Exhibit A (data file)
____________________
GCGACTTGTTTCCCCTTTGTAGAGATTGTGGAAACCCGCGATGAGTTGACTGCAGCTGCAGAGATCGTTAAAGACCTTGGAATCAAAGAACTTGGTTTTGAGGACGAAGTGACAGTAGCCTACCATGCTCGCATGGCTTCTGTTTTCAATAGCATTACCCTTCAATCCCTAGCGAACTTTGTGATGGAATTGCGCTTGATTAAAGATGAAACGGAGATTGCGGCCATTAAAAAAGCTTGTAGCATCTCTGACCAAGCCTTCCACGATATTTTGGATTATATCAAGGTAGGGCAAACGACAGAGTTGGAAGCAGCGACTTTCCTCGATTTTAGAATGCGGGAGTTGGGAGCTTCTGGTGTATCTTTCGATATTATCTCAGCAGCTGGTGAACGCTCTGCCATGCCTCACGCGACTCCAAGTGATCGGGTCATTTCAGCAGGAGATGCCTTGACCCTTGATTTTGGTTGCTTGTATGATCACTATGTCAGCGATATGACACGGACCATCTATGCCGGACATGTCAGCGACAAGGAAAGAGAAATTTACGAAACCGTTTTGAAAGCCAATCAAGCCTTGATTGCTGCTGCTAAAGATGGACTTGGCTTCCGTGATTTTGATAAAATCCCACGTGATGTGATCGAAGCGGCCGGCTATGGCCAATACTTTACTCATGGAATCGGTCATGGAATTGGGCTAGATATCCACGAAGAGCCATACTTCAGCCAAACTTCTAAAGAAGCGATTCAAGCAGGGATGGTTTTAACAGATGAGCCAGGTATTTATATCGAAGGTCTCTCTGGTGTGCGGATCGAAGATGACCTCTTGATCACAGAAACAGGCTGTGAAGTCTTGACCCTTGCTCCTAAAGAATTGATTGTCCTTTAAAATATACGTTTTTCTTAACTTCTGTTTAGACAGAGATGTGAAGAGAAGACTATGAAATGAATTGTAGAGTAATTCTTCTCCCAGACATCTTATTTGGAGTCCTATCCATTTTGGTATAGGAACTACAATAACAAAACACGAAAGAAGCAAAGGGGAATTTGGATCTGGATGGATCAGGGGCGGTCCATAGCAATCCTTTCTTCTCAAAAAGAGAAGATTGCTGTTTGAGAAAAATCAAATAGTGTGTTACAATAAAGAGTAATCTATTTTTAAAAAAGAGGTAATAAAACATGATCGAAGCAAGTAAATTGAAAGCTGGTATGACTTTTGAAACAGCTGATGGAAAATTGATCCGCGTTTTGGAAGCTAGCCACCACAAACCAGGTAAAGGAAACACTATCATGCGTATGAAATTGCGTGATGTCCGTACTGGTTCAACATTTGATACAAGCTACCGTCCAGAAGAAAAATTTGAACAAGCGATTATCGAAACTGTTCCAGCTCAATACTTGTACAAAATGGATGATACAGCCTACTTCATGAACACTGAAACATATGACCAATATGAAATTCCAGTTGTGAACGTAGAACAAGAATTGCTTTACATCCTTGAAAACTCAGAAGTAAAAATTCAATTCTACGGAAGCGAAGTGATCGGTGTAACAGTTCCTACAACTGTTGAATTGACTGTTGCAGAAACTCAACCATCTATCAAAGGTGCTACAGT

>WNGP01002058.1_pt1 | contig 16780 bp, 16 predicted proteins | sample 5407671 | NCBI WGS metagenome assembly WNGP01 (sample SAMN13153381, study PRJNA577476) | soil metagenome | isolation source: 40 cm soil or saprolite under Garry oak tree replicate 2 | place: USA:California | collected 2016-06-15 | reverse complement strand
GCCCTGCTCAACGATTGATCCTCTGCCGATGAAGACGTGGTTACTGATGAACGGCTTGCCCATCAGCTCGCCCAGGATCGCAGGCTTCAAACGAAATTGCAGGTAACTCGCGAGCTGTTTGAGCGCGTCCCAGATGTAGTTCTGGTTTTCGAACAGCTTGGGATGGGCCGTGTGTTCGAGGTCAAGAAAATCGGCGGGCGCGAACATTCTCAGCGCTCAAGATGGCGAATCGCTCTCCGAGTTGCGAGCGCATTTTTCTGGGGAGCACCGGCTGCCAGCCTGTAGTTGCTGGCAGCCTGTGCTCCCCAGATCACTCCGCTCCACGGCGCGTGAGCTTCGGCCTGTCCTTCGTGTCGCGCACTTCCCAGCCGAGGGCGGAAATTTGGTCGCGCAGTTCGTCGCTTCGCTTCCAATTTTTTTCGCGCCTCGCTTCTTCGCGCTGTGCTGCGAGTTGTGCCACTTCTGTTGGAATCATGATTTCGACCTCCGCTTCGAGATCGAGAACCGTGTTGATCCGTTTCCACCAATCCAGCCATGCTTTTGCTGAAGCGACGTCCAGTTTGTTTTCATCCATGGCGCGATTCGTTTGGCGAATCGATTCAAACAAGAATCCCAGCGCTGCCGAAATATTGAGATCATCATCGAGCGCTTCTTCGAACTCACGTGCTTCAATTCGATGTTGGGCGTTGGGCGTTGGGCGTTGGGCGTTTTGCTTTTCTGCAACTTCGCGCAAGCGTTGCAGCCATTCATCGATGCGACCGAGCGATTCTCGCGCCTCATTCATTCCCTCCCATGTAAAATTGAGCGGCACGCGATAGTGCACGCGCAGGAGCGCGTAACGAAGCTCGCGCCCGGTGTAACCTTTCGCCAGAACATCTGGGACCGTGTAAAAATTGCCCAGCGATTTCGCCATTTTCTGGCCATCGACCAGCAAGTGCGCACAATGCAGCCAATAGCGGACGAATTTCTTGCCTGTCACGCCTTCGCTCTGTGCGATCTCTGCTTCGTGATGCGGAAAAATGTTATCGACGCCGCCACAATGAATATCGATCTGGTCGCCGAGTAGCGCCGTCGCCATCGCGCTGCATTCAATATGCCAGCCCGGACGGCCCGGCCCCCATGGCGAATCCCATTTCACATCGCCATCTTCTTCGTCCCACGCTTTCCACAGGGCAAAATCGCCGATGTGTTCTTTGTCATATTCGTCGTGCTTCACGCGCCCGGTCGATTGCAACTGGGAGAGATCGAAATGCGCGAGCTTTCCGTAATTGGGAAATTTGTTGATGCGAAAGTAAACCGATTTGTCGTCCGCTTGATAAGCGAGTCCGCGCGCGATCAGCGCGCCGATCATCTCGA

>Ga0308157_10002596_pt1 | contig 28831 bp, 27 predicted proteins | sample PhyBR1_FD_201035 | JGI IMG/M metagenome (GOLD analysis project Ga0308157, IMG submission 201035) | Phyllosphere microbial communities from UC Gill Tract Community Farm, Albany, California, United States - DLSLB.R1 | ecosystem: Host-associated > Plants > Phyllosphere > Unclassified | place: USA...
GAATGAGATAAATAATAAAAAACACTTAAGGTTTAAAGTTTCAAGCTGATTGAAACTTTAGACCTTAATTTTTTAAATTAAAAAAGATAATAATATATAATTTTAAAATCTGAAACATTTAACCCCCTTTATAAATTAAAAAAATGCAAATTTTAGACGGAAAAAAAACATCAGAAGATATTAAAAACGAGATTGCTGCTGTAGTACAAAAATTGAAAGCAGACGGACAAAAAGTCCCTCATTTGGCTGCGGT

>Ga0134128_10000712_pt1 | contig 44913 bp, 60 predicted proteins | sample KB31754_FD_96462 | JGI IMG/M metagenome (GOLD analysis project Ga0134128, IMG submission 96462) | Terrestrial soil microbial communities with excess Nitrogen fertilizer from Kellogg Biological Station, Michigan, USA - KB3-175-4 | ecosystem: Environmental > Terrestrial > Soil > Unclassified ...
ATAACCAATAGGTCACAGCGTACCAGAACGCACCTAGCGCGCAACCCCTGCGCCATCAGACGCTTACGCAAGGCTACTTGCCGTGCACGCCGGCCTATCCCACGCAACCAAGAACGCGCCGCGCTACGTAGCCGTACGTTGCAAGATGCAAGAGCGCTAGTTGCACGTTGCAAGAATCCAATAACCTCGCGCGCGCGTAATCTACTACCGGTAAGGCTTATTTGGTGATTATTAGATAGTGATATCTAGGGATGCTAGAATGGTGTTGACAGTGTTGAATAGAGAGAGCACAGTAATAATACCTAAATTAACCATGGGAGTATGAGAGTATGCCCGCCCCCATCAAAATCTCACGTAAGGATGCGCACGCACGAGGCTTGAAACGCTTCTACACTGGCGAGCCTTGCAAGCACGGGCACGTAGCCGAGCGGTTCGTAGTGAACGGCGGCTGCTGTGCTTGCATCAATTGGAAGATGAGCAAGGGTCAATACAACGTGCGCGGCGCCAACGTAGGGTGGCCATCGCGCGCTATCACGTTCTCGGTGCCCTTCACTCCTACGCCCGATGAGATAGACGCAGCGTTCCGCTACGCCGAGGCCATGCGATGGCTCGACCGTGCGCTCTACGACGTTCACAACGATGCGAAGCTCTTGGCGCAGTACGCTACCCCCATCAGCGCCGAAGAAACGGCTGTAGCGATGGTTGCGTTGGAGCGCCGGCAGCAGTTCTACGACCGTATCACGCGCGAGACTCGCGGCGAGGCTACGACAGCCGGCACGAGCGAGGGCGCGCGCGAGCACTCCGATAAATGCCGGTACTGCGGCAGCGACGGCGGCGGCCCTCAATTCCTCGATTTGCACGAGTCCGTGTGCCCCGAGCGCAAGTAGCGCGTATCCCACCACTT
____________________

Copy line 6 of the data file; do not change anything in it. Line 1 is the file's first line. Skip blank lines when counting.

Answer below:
>Ga0134128_10000712_pt1 | contig 44913 bp, 60 predicted proteins | sample KB31754_FD_96462 | JGI IMG/M metagenome (GOLD analysis project Ga0134128, IMG submission 96462) | Terrestrial soil microbial communities with excess Nitrogen fertilizer from Kellogg Biological Station, Michigan, USA - KB3-175-4 | ecosystem: Environmental > Terrestrial > Soil > Unclassified ...